Physiological correlates of cognitive functioning in an elderly population.Psychoneuroendocrinology 2005; 30(9):826-38P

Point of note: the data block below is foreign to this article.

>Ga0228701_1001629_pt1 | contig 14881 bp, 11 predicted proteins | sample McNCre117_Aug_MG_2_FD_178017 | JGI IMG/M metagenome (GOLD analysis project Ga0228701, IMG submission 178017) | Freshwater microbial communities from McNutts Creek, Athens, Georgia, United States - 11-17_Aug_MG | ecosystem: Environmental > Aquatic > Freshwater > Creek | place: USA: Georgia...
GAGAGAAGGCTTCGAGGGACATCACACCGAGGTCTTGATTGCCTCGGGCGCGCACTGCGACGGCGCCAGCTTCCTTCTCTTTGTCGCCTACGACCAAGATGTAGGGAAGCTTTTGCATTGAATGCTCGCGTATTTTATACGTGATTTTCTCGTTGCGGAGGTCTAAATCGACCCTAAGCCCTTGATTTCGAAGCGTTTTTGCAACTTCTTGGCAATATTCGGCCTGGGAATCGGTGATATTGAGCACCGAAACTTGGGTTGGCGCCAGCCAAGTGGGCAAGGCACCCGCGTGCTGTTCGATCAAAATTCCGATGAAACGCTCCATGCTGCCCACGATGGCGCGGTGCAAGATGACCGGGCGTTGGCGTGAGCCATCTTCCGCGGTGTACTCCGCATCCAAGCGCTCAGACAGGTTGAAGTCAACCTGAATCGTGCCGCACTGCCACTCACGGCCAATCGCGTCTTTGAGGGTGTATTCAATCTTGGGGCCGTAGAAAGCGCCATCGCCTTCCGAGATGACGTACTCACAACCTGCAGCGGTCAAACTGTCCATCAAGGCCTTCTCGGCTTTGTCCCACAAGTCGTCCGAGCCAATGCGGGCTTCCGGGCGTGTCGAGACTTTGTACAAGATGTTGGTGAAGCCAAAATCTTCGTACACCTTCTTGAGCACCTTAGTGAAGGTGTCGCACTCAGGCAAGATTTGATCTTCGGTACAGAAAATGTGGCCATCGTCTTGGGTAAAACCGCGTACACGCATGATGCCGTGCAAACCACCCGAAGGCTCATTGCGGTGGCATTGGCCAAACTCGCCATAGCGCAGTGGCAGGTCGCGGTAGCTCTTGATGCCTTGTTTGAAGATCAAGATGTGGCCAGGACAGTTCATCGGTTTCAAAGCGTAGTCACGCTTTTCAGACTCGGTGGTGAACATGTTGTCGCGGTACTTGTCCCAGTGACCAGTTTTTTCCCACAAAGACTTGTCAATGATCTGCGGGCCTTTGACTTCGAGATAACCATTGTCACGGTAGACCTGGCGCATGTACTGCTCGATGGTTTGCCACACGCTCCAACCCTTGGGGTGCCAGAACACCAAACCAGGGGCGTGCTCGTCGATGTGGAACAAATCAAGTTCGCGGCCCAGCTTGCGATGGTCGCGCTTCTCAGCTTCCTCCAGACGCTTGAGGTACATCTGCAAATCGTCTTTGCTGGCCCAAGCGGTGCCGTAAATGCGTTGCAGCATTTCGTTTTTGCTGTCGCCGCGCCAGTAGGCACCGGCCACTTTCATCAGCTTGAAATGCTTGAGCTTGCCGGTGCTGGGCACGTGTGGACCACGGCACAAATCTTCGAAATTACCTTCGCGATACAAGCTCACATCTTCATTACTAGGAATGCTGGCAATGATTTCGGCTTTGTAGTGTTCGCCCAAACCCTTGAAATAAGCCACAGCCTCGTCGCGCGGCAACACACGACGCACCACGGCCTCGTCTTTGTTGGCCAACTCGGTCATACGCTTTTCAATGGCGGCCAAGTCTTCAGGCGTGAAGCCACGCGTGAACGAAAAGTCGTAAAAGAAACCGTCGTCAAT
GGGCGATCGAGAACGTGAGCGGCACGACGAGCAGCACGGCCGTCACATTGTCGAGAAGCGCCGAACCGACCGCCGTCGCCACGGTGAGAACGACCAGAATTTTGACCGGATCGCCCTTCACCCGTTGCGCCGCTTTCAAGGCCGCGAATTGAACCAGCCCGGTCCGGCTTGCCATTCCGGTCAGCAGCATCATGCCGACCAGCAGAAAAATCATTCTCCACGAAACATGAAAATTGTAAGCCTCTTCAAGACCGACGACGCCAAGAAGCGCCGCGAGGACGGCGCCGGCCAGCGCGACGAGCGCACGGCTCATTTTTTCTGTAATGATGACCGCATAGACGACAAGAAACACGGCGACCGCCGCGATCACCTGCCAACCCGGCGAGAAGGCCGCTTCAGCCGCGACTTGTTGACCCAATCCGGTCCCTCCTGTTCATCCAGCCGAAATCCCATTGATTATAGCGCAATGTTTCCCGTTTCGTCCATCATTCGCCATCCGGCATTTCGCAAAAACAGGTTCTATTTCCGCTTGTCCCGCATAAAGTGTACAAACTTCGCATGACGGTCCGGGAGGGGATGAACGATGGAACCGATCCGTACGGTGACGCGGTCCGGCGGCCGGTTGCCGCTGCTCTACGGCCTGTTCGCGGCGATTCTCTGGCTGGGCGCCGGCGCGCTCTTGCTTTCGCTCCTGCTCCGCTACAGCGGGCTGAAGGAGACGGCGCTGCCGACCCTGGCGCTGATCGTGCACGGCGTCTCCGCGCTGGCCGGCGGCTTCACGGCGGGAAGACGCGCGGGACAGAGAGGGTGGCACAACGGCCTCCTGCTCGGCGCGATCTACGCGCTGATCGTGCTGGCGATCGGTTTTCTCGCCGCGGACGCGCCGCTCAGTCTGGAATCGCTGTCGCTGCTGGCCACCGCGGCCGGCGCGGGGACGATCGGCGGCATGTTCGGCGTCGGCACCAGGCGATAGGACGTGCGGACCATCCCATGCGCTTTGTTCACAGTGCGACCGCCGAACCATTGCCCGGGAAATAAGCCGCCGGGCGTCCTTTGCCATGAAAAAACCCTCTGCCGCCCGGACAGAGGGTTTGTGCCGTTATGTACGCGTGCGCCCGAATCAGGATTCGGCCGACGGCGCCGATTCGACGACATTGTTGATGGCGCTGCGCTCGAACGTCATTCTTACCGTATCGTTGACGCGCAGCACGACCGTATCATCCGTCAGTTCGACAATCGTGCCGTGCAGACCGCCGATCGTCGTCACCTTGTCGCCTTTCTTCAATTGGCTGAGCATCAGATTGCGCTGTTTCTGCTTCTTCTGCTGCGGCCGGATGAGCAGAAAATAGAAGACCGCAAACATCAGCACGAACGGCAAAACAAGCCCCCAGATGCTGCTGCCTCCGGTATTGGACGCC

Cognitive decline in old age is not universal or inevitable. Associations have been observed with neuroendocrine function, but the relevance of other physiological processes is unclear. We predicted that impairment of memory in an ageing population would be related to the dysregulation of neuroendocrine and cardiovascular responses. One hundred and thirty-nine participants (65-80 years) were recruited from general practice in London. Two standardised verbal paired-associates recall tasks were administered in order to determine declarative memory performance, and a fluid intelligence task (matrix reasoning) was also performed. Salivary cortisol samples were collected every 10 min, while blood pressure and heart rate were measured before, during and after each task. Illness history and medication use were obtained from medical records. Multiple linear regression analysis, adjusted for age, gender, education, chronic illness, and medication use, revealed that cortisol responses were inversely related to memory performance. Additionally, superior memory was associated with more effective post-task recovery of heart rate (in both men and women) and diastolic blood pressure recovery in men. Cardiovascular recovery effects were independent of covariates, and of levels of heart rate and blood pressure measured during tasks themselves. These associations were also independent of subjective ratings of stress and perceived performance. Neither neuroendocrine nor cardiovascular responses were related to performance of the reasoning task. We conclude that memory in the elderly is associated both with hypothalamic-pituitary-adrenocortical function and cardiovascular regulation. Disturbances of neuroendocrine and hemodynamic function may be related to greater vulnerability to cognitive decline.